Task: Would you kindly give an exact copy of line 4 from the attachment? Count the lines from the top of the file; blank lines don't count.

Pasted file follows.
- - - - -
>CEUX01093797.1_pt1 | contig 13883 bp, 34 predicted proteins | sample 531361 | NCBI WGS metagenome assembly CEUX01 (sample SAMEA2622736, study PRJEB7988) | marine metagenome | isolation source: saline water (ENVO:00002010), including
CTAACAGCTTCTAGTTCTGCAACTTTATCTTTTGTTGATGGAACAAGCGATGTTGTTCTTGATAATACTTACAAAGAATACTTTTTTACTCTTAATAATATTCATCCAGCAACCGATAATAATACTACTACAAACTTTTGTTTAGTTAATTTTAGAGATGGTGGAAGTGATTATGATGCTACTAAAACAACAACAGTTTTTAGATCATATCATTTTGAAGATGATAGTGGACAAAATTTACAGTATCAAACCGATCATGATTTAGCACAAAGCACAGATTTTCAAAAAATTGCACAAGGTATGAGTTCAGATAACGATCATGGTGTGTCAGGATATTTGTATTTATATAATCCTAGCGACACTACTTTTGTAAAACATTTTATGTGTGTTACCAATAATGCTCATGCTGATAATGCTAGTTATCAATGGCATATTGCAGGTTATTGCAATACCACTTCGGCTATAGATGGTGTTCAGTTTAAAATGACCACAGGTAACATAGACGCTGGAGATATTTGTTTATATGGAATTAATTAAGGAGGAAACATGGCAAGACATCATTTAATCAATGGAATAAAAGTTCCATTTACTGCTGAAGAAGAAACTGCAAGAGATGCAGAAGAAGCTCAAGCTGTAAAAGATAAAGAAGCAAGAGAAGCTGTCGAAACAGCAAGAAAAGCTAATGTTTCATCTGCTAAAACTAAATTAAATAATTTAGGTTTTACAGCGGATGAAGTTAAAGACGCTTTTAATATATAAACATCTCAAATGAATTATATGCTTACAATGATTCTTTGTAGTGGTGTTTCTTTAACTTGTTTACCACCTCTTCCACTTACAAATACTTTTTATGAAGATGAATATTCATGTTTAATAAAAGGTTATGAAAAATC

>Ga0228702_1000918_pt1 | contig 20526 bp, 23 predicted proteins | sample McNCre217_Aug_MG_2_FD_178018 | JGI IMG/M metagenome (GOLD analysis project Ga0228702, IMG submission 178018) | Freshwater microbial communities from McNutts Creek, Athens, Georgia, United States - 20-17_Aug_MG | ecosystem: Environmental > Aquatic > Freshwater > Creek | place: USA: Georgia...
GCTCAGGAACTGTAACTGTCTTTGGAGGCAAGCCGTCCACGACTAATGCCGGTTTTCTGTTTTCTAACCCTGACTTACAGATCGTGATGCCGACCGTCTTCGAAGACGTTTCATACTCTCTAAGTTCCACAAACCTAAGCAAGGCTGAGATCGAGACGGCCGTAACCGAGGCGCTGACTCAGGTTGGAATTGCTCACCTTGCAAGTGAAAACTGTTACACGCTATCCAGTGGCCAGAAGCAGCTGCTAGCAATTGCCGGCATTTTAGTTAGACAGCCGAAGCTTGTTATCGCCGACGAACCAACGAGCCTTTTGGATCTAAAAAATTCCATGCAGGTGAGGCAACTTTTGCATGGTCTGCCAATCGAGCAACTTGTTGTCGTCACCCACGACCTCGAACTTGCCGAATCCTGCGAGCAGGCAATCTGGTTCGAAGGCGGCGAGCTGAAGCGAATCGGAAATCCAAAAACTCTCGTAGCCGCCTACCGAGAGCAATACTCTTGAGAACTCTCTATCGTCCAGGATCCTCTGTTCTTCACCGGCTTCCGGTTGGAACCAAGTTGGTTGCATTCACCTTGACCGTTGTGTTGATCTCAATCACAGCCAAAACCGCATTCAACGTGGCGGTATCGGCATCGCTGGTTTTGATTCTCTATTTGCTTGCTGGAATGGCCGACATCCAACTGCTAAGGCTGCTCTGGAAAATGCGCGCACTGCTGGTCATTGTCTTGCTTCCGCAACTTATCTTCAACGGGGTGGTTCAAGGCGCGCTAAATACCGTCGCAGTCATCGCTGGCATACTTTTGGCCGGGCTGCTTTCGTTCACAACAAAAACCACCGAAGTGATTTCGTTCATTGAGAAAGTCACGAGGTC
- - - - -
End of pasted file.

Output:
GCTCAGGAACTGTAACTGTCTTTGGAGGCAAGCCGTCCACGACTAATGCCGGTTTTCTGTTTTCTAACCCTGACTTACAGATCGTGATGCCGACCGTCTTCGAAGACGTTTCATACTCTCTAAGTTCCACAAACCTAAGCAAGGCTGAGATCGAGACGGCCGTAACCGAGGCGCTGACTCAGGTTGGAATTGCTCACCTTGCAAGTGAAAACTGTTACACGCTATCCAGTGGCCAGAAGCAGCTGCTAGCAATTGCCGGCATTTTAGTTAGACAGCCGAAGCTTGTTATCGCCGACGAACCAACGAGCCTTTTGGATCTAAAAAATTCCATGCAGGTGAGGCAACTTTTGCATGGTCTGCCAATCGAGCAACTTGTTGTCGTCACCCACGACCTCGAACTTGCCGAATCCTGCGAGCAGGCAATCTGGTTCGAAGGCGGCGAGCTGAAGCGAATCGGAAATCCAAAAACTCTCGTAGCCGCCTACCGAGAGCAATACTCTTGAGAACTCTCTATCGTCCAGGATCCTCTGTTCTTCACCGGCTTCCGGTTGGAACCAAGTTGGTTGCATTCACCTTGACCGTTGTGTTGATCTCAATCACAGCCAAAACCGCATTCAACGTGGCGGTATCGGCATCGCTGGTTTTGATTCTCTATTTGCTTGCTGGAATGGCCGACATCCAACTGCTAAGGCTGCTCTGGAAAATGCGCGCACTGCTGGTCATTGTCTTGCTTCCGCAACTTATCTTCAACGGGGTGGTTCAAGGCGCGCTAAATACCGTCGCAGTCATCGCTGGCATACTTTTGGCCGGGCTGCTTTCGTTCACAACAAAAACCACCGAAGTGATTTCGTTCATTGAGAAAGTCACGAGGTC